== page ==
Student-athletes who returned to campus submitted negative COVID-19 test results upon arrival and submitted to additional testing within a week of being on campus. They had scheduled meal times and couldn’t eat in groups. Some had all online classes despite being on campus. As they awaited clearance to begin practicing with their respective teams, feelings of isolation set in. For many teams, it took weeks before they were allowed to begin practicing together.
“I probably wouldn’t have come back if I had known that would be the case,” said Callie ’23, a volleyball player. “But our coaches said we’d have practice and be able to have scrimmages. Then once we were on campus the timeline was pushed back more and more. It was pretty frustrating. I know the school wasn’t to blame and the conference was not to blame, it was because of the virus, but we didn’t know when we could meet in the gym.”
The volleyball team played on a sand volleyball court outside of one of the residence halls to get in some playing time, get to know each other and try to begin growing as a team, Callie recalled.
First-year track athlete Caleb ’24 worked through similar stresses at the beginning of the semester. “Once I got to campus, it took a minute to begin practicing,” he said. “So it was a patience thing. We had to wait and see how things panned out. That process of coming in as a college student was a little bit of a struggle. I came in anxious and excited and then was told to wait a little bit. It became easier to be relaxed and not workout as much.”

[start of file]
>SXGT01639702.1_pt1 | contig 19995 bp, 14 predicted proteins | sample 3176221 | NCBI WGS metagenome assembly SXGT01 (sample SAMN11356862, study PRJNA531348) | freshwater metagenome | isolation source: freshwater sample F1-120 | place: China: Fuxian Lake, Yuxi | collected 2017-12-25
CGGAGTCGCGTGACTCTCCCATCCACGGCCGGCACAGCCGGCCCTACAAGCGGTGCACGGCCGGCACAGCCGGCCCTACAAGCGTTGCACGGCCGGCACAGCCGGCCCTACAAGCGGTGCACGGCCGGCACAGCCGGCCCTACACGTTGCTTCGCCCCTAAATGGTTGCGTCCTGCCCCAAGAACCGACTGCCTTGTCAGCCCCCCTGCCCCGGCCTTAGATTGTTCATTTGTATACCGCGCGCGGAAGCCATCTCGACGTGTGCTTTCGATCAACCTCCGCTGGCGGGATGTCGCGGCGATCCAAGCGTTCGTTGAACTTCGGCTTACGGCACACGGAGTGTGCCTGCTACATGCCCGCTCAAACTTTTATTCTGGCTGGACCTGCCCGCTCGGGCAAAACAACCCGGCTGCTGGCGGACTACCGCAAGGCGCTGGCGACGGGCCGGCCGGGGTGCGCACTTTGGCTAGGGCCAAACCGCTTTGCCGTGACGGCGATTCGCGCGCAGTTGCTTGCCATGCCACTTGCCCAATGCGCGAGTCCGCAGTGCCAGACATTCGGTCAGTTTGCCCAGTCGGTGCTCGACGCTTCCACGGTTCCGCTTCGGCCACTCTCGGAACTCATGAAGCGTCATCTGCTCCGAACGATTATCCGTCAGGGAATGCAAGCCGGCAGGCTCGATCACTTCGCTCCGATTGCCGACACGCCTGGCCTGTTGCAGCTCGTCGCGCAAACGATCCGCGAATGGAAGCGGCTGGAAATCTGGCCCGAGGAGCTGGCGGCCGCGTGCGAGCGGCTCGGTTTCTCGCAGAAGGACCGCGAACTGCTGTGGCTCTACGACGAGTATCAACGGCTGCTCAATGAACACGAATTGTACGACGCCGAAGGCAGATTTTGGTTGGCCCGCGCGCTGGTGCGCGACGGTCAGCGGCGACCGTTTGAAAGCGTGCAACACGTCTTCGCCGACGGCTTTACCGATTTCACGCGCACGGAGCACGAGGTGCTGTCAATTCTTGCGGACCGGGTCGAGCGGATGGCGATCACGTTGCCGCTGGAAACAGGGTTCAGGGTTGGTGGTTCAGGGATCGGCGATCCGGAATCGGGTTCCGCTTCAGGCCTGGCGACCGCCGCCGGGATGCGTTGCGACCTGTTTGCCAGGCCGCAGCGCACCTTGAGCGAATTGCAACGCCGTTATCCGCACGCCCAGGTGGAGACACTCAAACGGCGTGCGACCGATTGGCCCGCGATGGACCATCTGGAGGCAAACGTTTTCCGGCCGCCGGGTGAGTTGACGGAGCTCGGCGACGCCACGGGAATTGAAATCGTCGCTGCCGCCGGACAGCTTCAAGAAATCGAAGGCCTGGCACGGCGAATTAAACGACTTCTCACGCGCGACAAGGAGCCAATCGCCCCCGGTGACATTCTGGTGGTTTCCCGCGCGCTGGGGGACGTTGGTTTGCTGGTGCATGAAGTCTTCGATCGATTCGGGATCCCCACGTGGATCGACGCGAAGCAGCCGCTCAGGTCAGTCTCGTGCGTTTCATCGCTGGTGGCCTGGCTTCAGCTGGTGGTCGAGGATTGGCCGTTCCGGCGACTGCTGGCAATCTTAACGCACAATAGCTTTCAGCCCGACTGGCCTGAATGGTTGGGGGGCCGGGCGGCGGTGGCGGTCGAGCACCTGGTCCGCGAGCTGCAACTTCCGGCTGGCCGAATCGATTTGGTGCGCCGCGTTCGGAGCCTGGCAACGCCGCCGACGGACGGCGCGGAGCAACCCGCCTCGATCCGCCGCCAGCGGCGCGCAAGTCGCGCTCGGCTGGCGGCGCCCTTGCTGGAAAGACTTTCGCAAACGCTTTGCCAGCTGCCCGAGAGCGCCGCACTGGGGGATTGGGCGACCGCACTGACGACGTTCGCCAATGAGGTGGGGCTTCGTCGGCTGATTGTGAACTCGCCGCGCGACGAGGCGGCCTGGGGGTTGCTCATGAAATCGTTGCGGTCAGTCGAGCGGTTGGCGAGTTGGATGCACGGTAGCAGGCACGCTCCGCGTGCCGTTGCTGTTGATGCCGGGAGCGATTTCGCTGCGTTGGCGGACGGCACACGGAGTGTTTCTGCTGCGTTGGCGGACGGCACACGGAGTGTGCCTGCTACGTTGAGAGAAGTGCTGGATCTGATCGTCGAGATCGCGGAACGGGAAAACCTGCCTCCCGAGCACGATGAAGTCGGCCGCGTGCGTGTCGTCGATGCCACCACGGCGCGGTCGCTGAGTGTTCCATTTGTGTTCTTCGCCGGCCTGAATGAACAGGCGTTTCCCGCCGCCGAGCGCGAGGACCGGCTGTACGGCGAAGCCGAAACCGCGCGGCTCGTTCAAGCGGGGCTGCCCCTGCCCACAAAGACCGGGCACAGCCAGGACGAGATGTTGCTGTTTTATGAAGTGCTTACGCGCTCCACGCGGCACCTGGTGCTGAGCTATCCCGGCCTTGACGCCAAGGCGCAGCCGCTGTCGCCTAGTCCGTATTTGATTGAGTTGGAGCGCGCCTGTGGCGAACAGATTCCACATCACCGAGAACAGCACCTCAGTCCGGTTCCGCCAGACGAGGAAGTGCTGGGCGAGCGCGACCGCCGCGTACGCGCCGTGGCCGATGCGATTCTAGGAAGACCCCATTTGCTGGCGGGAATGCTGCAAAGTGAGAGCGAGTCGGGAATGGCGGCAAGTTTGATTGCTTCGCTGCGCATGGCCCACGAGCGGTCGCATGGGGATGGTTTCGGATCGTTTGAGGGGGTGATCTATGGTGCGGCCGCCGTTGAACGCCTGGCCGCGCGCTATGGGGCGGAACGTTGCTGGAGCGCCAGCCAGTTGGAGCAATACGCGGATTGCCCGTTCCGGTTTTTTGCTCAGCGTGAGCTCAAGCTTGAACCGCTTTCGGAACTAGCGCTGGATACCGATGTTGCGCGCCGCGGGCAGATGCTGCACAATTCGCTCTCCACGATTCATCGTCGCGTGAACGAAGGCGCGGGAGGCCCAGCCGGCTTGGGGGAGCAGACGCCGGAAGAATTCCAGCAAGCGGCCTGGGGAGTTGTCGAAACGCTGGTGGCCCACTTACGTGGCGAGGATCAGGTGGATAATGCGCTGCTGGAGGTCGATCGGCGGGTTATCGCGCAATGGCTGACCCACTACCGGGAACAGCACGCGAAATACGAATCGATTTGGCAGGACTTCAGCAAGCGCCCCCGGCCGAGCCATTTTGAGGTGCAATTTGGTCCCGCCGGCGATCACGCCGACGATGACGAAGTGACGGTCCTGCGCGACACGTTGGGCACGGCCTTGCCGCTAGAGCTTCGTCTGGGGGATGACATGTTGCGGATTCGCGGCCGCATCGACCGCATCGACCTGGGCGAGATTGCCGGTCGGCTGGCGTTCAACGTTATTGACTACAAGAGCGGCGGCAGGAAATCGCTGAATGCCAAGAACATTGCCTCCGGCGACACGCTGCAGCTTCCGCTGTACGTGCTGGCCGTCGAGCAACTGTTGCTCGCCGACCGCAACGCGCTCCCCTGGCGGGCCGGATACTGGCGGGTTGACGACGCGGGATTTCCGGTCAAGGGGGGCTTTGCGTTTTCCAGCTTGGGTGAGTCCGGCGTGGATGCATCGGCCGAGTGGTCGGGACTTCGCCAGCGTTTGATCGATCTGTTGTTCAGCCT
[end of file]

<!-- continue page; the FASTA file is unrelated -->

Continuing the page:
Caleb said he would go down to the track to work out on his own, but it felt weird being there alone.
“Once we were allowed to practice, everyone came in ready to work,” he said. “The workouts weren’t hard, but my body wasn’t in shape anymore, and I had to push myself to keep going. But then once I got with the team, those workouts were easier because I had other people around. It was a struggle, but it was OK because we were all in it together.”